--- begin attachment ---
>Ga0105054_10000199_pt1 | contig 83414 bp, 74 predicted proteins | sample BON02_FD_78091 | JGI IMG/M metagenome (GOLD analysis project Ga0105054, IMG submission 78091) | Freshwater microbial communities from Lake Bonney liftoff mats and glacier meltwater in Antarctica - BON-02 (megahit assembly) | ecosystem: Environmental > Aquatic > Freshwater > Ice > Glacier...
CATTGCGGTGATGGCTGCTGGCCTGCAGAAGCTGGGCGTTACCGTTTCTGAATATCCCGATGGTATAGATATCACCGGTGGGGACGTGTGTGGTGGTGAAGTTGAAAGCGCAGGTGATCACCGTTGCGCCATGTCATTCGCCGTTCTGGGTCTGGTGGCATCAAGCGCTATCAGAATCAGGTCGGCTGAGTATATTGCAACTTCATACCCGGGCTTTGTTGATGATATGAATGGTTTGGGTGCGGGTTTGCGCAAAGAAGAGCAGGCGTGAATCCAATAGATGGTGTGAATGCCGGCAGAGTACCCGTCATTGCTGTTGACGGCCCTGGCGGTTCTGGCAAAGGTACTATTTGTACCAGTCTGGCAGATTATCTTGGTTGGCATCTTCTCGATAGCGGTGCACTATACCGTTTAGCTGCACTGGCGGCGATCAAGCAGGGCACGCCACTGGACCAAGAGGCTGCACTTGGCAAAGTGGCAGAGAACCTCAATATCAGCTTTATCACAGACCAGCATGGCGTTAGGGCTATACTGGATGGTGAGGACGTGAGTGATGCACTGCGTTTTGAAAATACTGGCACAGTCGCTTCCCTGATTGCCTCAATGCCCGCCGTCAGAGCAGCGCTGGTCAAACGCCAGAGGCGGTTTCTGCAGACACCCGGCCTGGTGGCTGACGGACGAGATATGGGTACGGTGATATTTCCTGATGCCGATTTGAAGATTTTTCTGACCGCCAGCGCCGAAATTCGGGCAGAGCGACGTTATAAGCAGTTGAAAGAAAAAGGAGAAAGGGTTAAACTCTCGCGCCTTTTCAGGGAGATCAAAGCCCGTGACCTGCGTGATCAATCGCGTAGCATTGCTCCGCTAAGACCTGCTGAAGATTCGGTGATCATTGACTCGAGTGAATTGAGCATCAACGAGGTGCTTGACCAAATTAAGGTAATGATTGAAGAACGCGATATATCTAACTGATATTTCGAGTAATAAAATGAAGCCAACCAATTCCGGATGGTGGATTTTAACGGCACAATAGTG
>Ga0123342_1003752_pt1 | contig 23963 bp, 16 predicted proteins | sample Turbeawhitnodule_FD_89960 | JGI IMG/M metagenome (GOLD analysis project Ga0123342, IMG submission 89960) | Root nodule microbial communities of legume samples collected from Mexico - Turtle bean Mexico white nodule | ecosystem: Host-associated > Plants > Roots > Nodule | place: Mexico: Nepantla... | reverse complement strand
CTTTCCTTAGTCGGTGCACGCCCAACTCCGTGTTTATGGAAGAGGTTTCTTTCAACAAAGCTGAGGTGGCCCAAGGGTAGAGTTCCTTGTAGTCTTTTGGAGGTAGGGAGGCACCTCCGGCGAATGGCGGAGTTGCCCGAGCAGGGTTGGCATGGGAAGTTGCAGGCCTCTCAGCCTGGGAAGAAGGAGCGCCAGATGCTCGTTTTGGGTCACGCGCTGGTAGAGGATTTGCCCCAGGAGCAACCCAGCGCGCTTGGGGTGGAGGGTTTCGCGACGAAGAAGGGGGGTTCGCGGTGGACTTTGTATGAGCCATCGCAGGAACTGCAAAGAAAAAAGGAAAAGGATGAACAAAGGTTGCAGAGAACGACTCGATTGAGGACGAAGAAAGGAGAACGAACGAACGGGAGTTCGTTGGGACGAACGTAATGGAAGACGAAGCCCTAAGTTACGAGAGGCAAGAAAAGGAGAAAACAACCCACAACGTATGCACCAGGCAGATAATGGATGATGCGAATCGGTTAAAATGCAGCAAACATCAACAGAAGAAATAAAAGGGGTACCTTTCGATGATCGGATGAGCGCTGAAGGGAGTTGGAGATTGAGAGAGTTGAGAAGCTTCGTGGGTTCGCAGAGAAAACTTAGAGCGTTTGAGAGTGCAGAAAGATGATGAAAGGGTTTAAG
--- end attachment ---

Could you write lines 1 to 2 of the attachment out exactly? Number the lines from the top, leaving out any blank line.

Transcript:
>Ga0105054_10000199_pt1 | contig 83414 bp, 74 predicted proteins | sample BON02_FD_78091 | JGI IMG/M metagenome (GOLD analysis project Ga0105054, IMG submission 78091) | Freshwater microbial communities from Lake Bonney liftoff mats and glacier meltwater in Antarctica - BON-02 (megahit assembly) | ecosystem: Environmental > Aquatic > Freshwater > Ice > Glacier...
CATTGCGGTGATGGCTGCTGGCCTGCAGAAGCTGGGCGTTACCGTTTCTGAATATCCCGATGGTATAGATATCACCGGTGGGGACGTGTGTGGTGGTGAAGTTGAAAGCGCAGGTGATCACCGTTGCGCCATGTCATTCGCCGTTCTGGGTCTGGTGGCATCAAGCGCTATCAGAATCAGGTCGGCTGAGTATATTGCAACTTCATACCCGGGCTTTGTTGATGATATGAATGGTTTGGGTGCGGGTTTGCGCAAAGAAGAGCAGGCGTGAATCCAATAGATGGTGTGAATGCCGGCAGAGTACCCGTCATTGCTGTTGACGGCCCTGGCGGTTCTGGCAAAGGTACTATTTGTACCAGTCTGGCAGATTATCTTGGTTGGCATCTTCTCGATAGCGGTGCACTATACCGTTTAGCTGCACTGGCGGCGATCAAGCAGGGCACGCCACTGGACCAAGAGGCTGCACTTGGCAAAGTGGCAGAGAACCTCAATATCAGCTTTATCACAGACCAGCATGGCGTTAGGGCTATACTGGATGGTGAGGACGTGAGTGATGCACTGCGTTTTGAAAATACTGGCACAGTCGCTTCCCTGATTGCCTCAATGCCCGCCGTCAGAGCAGCGCTGGTCAAACGCCAGAGGCGGTTTCTGCAGACACCCGGCCTGGTGGCTGACGGACGAGATATGGGTACGGTGATATTTCCTGATGCCGATTTGAAGATTTTTCTGACCGCCAGCGCCGAAATTCGGGCAGAGCGACGTTATAAGCAGTTGAAAGAAAAAGGAGAAAGGGTTAAACTCTCGCGCCTTTTCAGGGAGATCAAAGCCCGTGACCTGCGTGATCAATCGCGTAGCATTGCTCCGCTAAGACCTGCTGAAGATTCGGTGATCATTGACTCGAGTGAATTGAGCATCAACGAGGTGCTTGACCAAATTAAGGTAATGATTGAAGAACGCGATATATCTAACTGATATTTCGAGTAATAAAATGAAGCCAACCAATTCCGGATGGTGGATTTTAACGGCACAATAGTG